When what was taken from them has been returned they can once again give of themselves. Their eyes begin to shine again, smiles replace the sullen frowns, laughter fills our quiet church, infectiously spreading all around. It’s in their laughter that I most clearly hear the voice of God.

As I sat in the Memorial Chapel yesterday and looked around at the mostly antsy middle-class delegates, anxious for lunch and their comfortable suburban homes, all I cold see were the faces of our “lost boys” surrounded the the darkness in which we found them. Two in particular stand out that sadly we lost forever in the last month: one was gay and was never able to break the grip that crystal meth had on his bed to bed existence and died at County USC of lymphoma on May 11th. The other was straight and escaped his brief time here in L.A. before surrendering his dignity, for the University of Hawaii to get a teaching credential, where he met the love of his life. But he, tragically, died last Thursday after accidentally falling though a plate glass window and bleeding to death. He was to begin his new job with autistic kids today, but instead donated his organs that others might live – leaving behind his young wife and their baby son Koa. It was Tyler who I had just begun to speak of yesterday when the Bishop said “time’s up, let’s vote.”

As the sea of hands rose in the auditorium, still unaware of the lives they would impact I saw all the guys’ faces in a rainbow of light, colors woven as a beacon of hope. It’s a beacon that has been kept alive by thousands of faithful souls upon whose shoulders we have stood for the last six years, who loved Crescent Heights Church through the trials and storms of their own times, and who passed the spirit of that beacon to a new generation of light-keepers, who would do the same for the next, and they the next — for 97 years. That this progression of light-bearing, this rite of remembrance, will come to an end on my watch will be my greatest and most abiding sorrow.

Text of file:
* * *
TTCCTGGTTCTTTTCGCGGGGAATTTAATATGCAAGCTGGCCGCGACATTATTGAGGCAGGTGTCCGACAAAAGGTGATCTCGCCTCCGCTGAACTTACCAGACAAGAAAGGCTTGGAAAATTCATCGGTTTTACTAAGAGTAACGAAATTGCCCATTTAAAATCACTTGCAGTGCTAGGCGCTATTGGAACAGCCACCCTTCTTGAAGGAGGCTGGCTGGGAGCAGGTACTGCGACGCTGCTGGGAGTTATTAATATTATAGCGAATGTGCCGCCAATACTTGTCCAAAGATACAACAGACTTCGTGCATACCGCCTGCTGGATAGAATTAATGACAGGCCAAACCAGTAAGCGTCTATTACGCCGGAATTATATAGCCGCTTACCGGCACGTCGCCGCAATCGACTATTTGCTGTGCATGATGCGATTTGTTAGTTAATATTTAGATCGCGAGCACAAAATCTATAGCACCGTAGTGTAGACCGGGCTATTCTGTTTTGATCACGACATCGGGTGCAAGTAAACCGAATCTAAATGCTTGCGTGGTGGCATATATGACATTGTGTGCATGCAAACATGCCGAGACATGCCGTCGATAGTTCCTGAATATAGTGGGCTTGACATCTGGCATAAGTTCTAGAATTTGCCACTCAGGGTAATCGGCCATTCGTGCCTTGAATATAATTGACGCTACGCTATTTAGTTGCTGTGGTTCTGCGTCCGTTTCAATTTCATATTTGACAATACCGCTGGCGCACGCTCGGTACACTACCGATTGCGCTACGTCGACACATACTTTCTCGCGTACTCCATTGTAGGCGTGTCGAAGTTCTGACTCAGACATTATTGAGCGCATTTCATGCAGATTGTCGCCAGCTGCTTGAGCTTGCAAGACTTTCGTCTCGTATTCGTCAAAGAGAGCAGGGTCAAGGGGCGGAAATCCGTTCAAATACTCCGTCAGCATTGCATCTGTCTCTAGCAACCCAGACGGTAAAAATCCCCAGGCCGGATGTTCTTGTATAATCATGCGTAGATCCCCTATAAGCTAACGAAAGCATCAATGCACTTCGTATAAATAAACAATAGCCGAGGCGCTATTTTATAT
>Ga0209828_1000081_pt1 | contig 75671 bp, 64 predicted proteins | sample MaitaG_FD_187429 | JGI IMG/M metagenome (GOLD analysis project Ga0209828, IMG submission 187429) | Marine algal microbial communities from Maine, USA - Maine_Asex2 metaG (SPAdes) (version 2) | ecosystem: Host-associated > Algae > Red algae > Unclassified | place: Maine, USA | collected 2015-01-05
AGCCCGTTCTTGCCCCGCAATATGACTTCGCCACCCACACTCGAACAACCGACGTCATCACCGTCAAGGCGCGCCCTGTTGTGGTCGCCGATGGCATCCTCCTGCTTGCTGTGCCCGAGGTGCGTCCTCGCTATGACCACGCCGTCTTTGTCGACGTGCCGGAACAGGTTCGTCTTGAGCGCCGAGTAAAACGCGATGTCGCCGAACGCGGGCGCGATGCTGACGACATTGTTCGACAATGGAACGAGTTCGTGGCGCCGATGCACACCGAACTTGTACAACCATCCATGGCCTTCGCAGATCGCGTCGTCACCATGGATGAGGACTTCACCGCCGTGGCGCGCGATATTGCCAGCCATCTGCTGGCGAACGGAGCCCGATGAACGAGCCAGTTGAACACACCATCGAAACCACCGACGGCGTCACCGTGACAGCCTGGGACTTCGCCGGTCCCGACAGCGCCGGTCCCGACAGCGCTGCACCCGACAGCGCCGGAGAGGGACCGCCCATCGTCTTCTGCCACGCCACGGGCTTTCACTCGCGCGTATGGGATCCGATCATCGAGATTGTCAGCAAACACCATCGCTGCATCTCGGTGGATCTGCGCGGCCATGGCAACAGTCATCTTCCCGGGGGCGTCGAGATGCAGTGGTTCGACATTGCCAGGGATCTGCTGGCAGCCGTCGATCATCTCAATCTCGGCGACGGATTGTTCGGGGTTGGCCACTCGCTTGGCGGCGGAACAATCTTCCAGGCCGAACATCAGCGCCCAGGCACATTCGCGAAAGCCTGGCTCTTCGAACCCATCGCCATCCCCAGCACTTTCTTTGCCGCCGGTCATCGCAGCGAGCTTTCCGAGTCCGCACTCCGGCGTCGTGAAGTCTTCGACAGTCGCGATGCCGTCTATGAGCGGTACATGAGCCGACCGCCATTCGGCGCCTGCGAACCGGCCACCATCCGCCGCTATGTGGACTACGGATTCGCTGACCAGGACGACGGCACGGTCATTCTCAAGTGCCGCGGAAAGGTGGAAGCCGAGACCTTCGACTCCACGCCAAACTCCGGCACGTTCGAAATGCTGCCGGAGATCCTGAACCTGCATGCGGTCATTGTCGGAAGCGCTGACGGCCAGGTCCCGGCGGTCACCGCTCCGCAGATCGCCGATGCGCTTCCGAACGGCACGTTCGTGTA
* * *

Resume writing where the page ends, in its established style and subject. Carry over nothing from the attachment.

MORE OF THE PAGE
But genuine Christic ministry of, by, and for the “itinerant congregant” is a lifetime adventure; a privilege and challenge as we each come to know both the lambs and the shepherds within us.

While the way of traditional Christian discipleship is a well-marked path, leading to an ordered faith, a disciplined peace, and a studied assurance, a Christic disciple’s ministry — self-determined and divinely inspired in any given moment — is more often risky than not and requires that we encounter the world AS IT IS, at times playing Red Rover at the crossroads of sin and death, and at othet times “catchers in the rye” on the edge of the abyss. Yet always with an eye for the awe and wonder of God’s hand, we bear witness to both the beauty and the beastly and without compulsion for judgment, heroics, or coercion to remake the world in our own image, we can merely love and lift up those who will rebuild the world in God’s. And in so doing, as we necessarily sacrifice the certainty of “how we’ve always done it,” we will undoubtedly be bounced and buffeted, perhaps even ridiculed, certainly misunderstood, but in the end be all-the-more compelled to wrestle with the overwhelming kindness and unfettered cruelty of the human condition as we know it – discovering along the way that we are capable of either and culpable for both. It is in this authenticity that we will be changed forever, born again with each rising sun, and the world further perfected in the light and love of God.